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March 15, 2005

New Exit Poll Paper

The National Research Commission on Elections and Voting recently released a working paper entitled, “A Review of Recent Controversies Concerning the 2004 Presidential Election Exit Polls.”

The paper is largely a compilation of known information procured from a variety of internet resources, evinced by the 50 URLs included in the footnotes to the 18-page report. Several blogs were cited in the report, but not as frequently and with as much authority as Mystery Pollster. Overall, I found the paper to be an interesting and informative read.

The biggest flaw of the paper, though, is that the authors give the January 19, 2005 NEP Report prepared by Edison Media/Mitofsky International too much credit. The authors note that the NEP Report provides an “unprecedented amount of information…much more than has ever been released before” (p. 9) but concede that one of the problems with the post-survey evaluations is that “some information is essentially unknowable” (p. 8). While these statements are true, the NEP Report could have taken some of the analysis a step further.

Perhaps the most prominent critical response to the NEP Report is a paper written by a group of highly credentialed academics writing for US Count Votes. Although the US Count Votes paper attacked the NEP Report on a variety of fronts, the most serious charge in the paper was regarding the NEP Report’s handling of WPE by voting method. The NEP Report stated,

WPE in precincts with any type of automated voting system is higher than the average error in paper ballot precincts. These errors are not necessarily a function of the voting equipment. They appear to be a function of the equipment’s location and the voters’ responses to the exit poll at precincts that used this equipment (p. 40).
The authors of the US Count Votes paper zero in on that first statement and reproduce a table showing that the median WPE for precincts with paper ballots was -0.9, but anywhere from -5.5 to -10.3 for all other voting methods, including optical scan, punch cards, touch screen, and mechanical voting. The implication being that automated voting technology could have been tampered with, accounting for the substantially different WPE when compared to WPE in precincts with paper ballots.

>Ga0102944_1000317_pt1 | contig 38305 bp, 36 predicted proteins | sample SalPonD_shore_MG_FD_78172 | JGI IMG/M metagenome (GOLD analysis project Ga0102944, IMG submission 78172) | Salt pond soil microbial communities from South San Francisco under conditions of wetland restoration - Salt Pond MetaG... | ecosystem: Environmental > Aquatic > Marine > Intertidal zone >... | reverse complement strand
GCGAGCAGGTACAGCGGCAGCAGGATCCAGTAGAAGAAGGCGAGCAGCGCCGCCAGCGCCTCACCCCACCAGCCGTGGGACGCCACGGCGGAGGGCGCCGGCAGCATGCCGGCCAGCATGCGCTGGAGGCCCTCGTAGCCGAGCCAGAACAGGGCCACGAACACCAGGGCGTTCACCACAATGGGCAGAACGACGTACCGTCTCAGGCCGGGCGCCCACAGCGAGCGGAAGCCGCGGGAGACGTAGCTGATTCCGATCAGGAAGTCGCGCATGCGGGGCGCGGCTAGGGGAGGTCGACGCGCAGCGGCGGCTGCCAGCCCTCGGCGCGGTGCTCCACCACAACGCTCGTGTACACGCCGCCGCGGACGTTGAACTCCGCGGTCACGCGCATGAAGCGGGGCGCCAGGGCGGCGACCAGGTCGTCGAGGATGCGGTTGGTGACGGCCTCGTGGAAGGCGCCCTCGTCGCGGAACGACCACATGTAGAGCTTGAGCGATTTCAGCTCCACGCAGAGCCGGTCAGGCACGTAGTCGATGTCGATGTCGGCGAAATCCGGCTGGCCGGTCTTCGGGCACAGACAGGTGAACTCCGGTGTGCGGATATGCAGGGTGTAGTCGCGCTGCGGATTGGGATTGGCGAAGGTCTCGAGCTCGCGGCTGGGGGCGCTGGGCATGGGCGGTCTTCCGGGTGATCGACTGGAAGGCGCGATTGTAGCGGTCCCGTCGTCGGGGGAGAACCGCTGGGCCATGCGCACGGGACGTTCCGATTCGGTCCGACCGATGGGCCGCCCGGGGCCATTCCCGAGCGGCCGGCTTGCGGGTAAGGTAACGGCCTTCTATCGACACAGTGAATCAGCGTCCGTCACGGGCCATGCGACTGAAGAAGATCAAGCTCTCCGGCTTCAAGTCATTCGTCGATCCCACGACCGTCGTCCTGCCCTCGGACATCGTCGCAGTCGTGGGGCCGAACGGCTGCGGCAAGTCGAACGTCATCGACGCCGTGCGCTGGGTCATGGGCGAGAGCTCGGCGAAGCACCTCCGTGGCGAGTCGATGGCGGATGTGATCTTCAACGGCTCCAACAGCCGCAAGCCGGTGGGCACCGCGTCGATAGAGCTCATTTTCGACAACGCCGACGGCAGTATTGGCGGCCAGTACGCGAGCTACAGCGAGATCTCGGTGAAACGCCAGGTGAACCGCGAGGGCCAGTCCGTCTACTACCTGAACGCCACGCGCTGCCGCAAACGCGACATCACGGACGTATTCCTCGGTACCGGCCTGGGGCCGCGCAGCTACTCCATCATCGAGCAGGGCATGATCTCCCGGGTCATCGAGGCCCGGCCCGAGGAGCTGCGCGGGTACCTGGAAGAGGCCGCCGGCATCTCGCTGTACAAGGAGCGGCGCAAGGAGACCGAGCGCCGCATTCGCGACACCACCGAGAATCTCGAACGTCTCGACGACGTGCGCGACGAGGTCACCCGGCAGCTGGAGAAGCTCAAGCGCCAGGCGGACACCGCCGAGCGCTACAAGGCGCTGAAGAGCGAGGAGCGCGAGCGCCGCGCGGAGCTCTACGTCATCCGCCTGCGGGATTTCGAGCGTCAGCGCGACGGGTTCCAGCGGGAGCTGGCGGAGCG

However, if you look at the mean and median WPE by urban vs. rural, the differences appear to vanish. The NEP Report explains,

The low value of the WPE in paper ballot precincts may be due to the location of those precincts in rural areas, which had a lower WPE than other places (p. 40).
This apparent case of Simpson’s Paradox seems ripe for more rigorous statistical analysis and unlike the Commission paper, the US Count Votes paper makes the call:
The Edison/Mitofsky Report does not report having done an ANOVA (analysis of variance) of voting machine type that might confirm their claim that there is no difference between precincts using different types of voting machines (p 4-5).
ANOVA would seem to be a no-brainer here and why the NEP Report does not include the results of this test is baffling. If a significant difference by voting method is found in the aggregate, the data can be re-aggregated by rural v. urban and retested. If these differences are not significant, then report this fact and explain what it is about the data that could cause the discrepant significance findings. If the discrepancies are significant, then some other explanation of the discrepancy should be pursued.

This leads me back to my claim that the Commission paper is too soft on the NEP Report. First, the NEP Report should have included results of an ANOVA test of WPE by vote method. If not, they should make the data available so it can be independently tested. The concluding paragraph of the Commission paper reads as follows:

The information on the exit poll methodology is still being consumed by independent analysts, and there are now calls for the release of raw and supplementary data from sample precincts. This would include contextual data about the vote history in those areas as well as information about the interviewers. This is unlikely to happen, and for justifiable reasons. Such information would be too politically sensitive in that disclosure of the sample sites could subject the exit poll interviewing to manipulation by political organizations and interest groups on Election Day if the same sites are always chosen (p. 13).
While I can sympathize with these concerns, an ANOVA of the WPE by voting machine would not require this type of data. To run the ANOVA, all that is needed is a spreadsheet with four columns: 1) dummy precinct ID (doesn’t have to be real); 2) WPE for the precinct; 3) type of voting method used in the precinct; and 4) precinct population. SPSS can calculate the rest.

Posted by Rick at March 15, 2005 04:20 PM

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Tracked on March 15, 2005 06:58 PM